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Bio-printed snapper added to ‘alternative fish’ options

SeaSpire's plant-based red snapper fillet produced using 3D printing. Photo: SeaSpire.
SeaSpire's plant-based red snapper fillet produced using 3D printing. Photo: SeaSpire.

A plant-based, bio-printed alternative to red snapper produced by foodtech company SeaSpire is expected be on the market in the Asia-Pacific (APAC) region by early next year.

The company said its technology platform is capable of structuring both plant and synthetic biomass such as cultivated meat into whole muscle through artificial intelligence-controlled precision and improving production scale by increasing throughput from current scale of 3D printing.

SeaSpire is establishing an operational base in India to cater to the APAC region, which varies in area depending on context, but generally includes East Asia, Oceania, the Russian Far East, South Asia, and Southeast Asia.

SeaSpire co-founders Shantanu Dhnagr, left, and Varun Gadodia. Photo: SeaSpire.
SeaSpire co-founders Shantanu Dhnagr, left, and Varun Gadodia. Photo: SeaSpire.

Pilot launches

Plant-based meat consumer adoption in the Indian-subcontinent is on its rise and the company, its research and development base in New Zealand, is optimistic that this region will also experience similar growth in demand across the alternative seafood category in the coming years.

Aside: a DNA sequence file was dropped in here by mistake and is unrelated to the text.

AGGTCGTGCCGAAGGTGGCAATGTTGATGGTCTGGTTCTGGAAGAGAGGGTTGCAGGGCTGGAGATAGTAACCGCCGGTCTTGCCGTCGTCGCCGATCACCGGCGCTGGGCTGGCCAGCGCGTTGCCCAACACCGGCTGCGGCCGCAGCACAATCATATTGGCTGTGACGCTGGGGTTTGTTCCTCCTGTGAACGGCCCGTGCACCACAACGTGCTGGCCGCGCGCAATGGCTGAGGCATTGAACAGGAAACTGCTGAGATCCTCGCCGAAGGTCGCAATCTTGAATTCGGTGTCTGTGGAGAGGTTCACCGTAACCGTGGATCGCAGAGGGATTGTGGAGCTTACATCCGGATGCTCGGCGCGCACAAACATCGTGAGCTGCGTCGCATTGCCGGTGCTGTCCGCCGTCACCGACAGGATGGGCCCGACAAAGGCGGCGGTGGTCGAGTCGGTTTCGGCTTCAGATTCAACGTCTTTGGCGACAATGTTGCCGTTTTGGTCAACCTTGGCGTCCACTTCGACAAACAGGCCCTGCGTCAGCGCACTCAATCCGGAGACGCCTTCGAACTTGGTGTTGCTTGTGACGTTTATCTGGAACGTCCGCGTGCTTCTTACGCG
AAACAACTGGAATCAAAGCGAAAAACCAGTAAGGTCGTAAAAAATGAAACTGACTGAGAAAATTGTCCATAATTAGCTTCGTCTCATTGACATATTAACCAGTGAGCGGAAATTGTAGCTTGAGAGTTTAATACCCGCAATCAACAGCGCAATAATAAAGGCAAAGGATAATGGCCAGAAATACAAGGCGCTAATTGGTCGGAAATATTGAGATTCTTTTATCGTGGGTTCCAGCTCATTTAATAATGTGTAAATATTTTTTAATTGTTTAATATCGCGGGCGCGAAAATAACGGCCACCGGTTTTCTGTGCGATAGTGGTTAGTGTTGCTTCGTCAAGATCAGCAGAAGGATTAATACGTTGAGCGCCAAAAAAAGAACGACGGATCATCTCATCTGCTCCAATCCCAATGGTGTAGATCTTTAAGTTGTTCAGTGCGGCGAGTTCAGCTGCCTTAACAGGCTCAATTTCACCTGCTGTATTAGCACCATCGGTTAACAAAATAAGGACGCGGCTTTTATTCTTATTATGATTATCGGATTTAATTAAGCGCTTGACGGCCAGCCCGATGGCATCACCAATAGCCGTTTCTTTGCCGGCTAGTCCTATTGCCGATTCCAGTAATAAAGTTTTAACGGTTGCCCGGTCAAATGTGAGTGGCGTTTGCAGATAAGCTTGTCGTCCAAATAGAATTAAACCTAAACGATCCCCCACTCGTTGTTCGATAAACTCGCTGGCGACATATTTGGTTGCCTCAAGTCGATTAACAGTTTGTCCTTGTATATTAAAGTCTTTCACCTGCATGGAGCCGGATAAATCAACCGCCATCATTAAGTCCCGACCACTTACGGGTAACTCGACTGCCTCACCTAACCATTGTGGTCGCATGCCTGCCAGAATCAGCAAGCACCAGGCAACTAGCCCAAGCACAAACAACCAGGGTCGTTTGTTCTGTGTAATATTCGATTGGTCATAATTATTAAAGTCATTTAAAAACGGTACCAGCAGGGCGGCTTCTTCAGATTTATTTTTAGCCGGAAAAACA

Over the coming months the company will pilot-launch its first set of plant-based seafood offerings in India and New Zealand, starting with plant-based whole-cut snapper filets, and focus on building an alternative-seafood brand in the emerging APAC markets including Singapore and Australasia.

Green field opportunities

“We see green field opportunities when it comes to alt-seafoods in the largest seafood consuming regions like India and south-east Asia. We aim to drive category growth in this region with a range of healthy and delectable alt-seafood starting with our whole-muscle whitefish fillets,” said co-founder Shantanu Dhangar in a press release.

SeaSpire focuses on the circular economy and is investigating potential of upcycled horticultural side streams to develop feedstock for their alternative seafood.

“We need smart proteins and even a smarter production infrastructure to address sustainable food transition for future generations. Reducing supply chain stress, ingredient innovations and upcycling feedstock are supporting pillars for our success at SeaSpire,” said co-founder Varun Gadodia.